Like you're in a WeWork now. I'm pretty sure like a year ago that wasn't really happening. So it's, it's a lot has changed, which is good and we're trending in the right direction. But I think it's hard. I just don't know if there's a replacement for. Those in-person connections. Um, but I think to answer your question on like companies that are doing it well, or keeping people connected, honestly, I think the companies that are doing the best are the ones that spend a lot of time and energy enabling their managers.
Like they put their managers get a ton of support. They have a very high hiring bar and like high scrutiny in their interview process for managers. Like they don't just like anyone let anyone walk in and manage people because the reality is. You're connected to your manager, that person's going to be fostering connections within your team.
You're going to feel more connected to the company. Especially for large, I mean, you're obviously in your environment, you're doing a lot of that work and your co-founder is too. And like, but you scale that up. It's really going to come down to whoever the line managers are. It's not really about the executives anymore.
Yeah. That makes, that makes a lot of sense. So I guess one kind of different question is. You have 200 companies and just, we talk about the word culture. What does culture, what do you, how do you define culture and does it, does that definition, like, is there a consistent definition, do you think companies should think about the word culture in o?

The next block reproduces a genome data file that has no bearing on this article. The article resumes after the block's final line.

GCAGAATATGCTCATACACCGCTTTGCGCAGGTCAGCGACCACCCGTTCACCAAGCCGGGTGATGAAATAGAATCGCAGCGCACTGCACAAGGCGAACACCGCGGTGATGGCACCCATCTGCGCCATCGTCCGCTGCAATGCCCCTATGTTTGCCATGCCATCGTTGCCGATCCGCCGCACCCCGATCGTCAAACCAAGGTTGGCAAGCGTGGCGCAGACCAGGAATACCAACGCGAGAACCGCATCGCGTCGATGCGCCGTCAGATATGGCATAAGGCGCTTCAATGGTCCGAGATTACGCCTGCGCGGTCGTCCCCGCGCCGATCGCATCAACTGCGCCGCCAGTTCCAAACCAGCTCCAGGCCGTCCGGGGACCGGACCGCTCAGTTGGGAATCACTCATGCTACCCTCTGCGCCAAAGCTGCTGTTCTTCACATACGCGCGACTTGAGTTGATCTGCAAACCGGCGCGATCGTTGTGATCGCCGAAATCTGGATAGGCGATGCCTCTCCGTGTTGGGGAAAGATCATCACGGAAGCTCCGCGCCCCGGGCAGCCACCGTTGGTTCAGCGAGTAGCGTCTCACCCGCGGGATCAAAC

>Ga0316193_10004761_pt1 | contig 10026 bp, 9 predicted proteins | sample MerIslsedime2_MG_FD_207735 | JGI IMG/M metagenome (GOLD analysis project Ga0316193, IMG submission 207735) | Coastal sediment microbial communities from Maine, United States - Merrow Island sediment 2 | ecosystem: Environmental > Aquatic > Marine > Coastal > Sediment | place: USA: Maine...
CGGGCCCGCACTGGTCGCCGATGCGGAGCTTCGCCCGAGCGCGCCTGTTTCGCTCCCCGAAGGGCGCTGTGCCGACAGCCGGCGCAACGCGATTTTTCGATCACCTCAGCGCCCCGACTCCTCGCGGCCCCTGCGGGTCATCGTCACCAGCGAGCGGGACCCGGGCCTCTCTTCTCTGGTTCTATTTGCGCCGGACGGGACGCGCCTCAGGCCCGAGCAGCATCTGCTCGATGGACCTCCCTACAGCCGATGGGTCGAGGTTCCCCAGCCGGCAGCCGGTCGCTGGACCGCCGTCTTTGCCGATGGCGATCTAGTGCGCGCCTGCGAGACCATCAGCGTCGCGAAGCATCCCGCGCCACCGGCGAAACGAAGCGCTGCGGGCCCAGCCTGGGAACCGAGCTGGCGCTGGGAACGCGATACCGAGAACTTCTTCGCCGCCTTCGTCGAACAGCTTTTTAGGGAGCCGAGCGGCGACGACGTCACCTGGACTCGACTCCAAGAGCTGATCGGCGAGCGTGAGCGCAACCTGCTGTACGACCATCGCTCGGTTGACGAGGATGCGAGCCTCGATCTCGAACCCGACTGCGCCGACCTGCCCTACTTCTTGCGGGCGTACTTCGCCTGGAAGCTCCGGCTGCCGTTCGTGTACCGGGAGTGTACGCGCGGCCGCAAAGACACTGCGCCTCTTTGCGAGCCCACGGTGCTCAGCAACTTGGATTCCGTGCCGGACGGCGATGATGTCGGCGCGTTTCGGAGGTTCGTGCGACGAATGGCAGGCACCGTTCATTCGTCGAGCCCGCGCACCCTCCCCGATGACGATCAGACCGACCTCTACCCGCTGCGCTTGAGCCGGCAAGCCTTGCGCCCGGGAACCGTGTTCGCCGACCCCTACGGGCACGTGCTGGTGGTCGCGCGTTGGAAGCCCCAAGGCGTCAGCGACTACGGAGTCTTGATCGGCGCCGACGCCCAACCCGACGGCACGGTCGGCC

It's not gonna be an elegant definition, but I think it's kind of the intersection between your values and how those translate to behaviors. It's like how you. How, like what, what you decide, how you treat each other, um, and how people interact. Is like, I think you can put all that kind of together and that's what you ended up.
That's what defines culture. But I think the hardest thing about culture is actually to that point, it's like defining what it is. Like you hear a lot of buzz word, especially in the valley. It's like, if your culture is like hardworking and driven by our hyper-growth. Whatever. It's just like all this stuff, all the buzzwords and stuff.
So I think it's like, it comes down to like, how do people actually treat each other? And like, what do you actually value as a business? And that, that meant. As your, as your culture. And I think that it's such a personal thing and it's one of the, I'm sure you've been interviewed processes to your words.